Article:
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If you have spent the last few months living on Mars, you probably will not be aware of today’s US Election (November 3).
For the rest of us, it has been in our faces for some time now; an ever-present feature of the news cycle, peppered across our social media feeds and a topic of (socially-distanced) and sometimes fraught conversations with friends, family and colleagues. Donald Trump has been a virtually unavoidable presence in the lives of us all these last four years. Bigly.
The American election tells us so much about marketing. And not all of it is pretty.
Firstly, it dominates political strategy and spending. An eye-watering $14 billion is set to be spent on the Trump and Biden campaigns combined, a record that will more than double the spending on the 2016 election. Much of the spending is on social media. You may have joined Facebook not long after it launched in 2004. Perhaps you even “threw a sheep” or “poked” an old school friend?
Back then, it was unthinkable that Facebook and other social platforms, especially Twitter, would become such major players on the political landscape. But social media’s incredible breadth of reach, its ability to target demographics with specific messaging and – most worryingly – its relative lack of regulation over content have made it THE critical battleground.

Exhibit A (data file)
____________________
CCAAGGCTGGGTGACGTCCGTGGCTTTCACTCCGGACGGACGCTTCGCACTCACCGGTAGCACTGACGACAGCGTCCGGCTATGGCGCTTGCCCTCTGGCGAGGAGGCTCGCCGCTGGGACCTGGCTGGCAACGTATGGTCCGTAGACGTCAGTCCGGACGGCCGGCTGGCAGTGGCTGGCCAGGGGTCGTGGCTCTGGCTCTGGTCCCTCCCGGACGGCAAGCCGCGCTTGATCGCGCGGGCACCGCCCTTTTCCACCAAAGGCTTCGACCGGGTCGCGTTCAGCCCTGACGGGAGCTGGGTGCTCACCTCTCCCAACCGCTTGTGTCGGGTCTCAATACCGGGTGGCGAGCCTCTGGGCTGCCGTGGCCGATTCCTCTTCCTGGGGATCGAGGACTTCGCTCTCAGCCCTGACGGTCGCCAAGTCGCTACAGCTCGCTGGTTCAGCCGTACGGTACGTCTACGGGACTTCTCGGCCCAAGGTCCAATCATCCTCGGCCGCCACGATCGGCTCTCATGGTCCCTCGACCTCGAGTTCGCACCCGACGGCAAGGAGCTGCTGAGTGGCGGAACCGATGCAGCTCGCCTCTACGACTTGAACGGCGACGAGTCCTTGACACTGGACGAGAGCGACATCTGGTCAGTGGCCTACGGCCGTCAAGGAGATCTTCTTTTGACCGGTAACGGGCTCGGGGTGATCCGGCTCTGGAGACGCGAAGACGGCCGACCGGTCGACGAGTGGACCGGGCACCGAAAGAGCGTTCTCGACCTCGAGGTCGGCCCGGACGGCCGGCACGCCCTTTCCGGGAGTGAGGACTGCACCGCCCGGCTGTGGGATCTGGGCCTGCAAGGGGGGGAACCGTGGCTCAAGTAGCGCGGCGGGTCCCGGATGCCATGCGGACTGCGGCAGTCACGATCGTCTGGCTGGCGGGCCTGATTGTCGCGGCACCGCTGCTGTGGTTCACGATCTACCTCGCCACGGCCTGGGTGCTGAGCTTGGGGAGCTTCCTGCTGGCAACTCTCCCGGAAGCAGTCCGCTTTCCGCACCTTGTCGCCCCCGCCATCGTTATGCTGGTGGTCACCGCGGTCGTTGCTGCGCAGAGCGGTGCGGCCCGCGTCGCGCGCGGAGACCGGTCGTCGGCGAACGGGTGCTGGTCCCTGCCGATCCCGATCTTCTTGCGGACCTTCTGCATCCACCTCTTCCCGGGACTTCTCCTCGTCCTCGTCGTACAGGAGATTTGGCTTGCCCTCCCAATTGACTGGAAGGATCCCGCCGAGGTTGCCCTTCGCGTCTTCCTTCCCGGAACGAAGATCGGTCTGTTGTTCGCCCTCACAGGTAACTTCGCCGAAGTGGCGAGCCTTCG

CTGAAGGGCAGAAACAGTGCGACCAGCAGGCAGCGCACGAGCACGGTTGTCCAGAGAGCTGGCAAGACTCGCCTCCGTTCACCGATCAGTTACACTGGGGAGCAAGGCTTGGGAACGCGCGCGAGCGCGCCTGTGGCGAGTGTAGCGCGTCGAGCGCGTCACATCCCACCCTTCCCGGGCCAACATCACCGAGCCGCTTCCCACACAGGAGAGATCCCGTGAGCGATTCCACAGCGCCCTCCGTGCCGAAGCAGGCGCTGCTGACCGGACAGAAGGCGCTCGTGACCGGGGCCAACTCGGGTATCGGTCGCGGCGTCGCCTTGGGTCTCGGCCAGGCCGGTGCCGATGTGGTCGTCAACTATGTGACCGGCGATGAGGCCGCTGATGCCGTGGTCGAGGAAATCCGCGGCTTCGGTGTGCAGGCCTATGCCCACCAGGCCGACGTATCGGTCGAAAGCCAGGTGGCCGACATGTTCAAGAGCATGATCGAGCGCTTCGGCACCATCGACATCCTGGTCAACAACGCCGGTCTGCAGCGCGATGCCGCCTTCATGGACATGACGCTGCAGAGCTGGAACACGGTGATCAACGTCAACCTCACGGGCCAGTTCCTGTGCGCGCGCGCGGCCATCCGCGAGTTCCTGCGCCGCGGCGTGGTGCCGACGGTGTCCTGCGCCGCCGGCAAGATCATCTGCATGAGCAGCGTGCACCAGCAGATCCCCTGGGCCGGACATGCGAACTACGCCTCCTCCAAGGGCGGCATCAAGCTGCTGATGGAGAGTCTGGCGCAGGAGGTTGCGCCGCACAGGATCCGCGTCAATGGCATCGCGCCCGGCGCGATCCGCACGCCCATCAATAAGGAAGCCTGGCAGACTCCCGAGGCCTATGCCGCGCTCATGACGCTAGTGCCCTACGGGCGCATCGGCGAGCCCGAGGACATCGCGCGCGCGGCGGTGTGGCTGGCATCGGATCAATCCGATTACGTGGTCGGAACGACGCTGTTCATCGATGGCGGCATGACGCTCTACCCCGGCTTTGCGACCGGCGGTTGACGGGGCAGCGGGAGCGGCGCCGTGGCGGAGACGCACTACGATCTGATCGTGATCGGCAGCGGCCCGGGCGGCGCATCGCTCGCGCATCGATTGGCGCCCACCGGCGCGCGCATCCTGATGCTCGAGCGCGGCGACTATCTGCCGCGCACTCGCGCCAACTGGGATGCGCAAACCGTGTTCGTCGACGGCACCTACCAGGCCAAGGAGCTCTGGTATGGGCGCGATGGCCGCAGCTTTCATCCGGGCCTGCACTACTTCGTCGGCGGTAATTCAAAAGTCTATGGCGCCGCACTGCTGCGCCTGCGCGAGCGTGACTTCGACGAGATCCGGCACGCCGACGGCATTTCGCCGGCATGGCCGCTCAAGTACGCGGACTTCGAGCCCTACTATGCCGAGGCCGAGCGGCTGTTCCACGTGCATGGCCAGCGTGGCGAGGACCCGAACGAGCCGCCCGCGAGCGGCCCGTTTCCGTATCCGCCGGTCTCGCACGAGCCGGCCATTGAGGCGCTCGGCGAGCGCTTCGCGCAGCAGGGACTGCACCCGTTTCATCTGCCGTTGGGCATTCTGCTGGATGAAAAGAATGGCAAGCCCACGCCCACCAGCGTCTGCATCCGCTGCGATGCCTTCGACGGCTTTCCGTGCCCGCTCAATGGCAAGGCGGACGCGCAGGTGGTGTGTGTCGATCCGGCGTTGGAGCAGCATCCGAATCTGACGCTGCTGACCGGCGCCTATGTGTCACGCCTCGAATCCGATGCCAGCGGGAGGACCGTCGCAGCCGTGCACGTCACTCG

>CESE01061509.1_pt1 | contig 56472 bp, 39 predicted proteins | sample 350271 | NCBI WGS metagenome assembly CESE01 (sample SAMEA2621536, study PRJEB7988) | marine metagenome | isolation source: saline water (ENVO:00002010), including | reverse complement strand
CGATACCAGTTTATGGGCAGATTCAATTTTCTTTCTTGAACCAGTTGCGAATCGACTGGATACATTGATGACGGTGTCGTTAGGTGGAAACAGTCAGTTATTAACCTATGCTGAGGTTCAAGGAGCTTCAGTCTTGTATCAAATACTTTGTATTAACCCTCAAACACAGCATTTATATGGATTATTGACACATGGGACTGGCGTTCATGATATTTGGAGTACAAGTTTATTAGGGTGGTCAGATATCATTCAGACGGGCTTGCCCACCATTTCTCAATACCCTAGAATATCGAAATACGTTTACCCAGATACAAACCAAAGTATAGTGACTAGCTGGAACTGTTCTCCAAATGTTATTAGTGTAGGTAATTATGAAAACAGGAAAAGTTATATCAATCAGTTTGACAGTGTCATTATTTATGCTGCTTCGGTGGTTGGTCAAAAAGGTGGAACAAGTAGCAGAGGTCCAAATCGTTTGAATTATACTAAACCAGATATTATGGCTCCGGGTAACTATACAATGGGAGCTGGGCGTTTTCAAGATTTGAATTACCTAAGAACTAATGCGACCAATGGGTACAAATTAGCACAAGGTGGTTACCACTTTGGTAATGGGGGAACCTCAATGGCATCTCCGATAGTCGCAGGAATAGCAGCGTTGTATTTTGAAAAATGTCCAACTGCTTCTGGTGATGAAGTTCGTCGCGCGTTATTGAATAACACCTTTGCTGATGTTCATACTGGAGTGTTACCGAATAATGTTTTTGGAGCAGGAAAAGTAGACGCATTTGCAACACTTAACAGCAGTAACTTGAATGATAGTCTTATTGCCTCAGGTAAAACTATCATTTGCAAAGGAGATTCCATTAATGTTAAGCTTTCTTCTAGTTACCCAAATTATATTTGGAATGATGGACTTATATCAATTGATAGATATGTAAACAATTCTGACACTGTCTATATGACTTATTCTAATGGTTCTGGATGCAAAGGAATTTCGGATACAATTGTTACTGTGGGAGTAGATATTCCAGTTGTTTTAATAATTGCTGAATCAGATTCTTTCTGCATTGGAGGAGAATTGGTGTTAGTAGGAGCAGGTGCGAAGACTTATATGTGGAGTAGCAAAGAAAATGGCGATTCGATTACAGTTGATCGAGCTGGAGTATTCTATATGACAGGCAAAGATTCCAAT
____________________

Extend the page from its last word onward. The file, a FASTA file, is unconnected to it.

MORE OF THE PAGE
It has made the environment more challenging for the more tightly regulated traditional media, who have had to adapt their own tactics with a multi-platform approach.
It is hard to imagine that someone like Donald Trump, with no political experience, could be elected the leader of the free world in a time before social media. It gave him a platform to build an audience, that he would have been unable to do otherwise.
It is also a reflection of the celebrity-obsessed cultures we inhabit. Trump’s celebrity from shows like “The Apprentice” gave him a currency of credibility that an equally – or even more – successful businessman with no public profile would not have. It is by no means a new phenomenon. But it is still a strange feature of human psychology that we will listen to and be led by people who have achieved fame and notoriety, even when they communicate on a subject they have little or no expertise on.
Another huge lesson from Trump is the power of simple, effective messaging. Like it or not, “Make American Great Again” is one of the most successful slogans in political history. It’s a simple four-word phrase that is both provocative and memorable. It cuts through to the audience and speaks over the constant noise of messaging we all navigate online and offline. There is undoubtedly a real ugliness to US Elections, more so in recent years.
But if you can bear to watch, there are marketing lessons to be drawn for businesses of all sizes.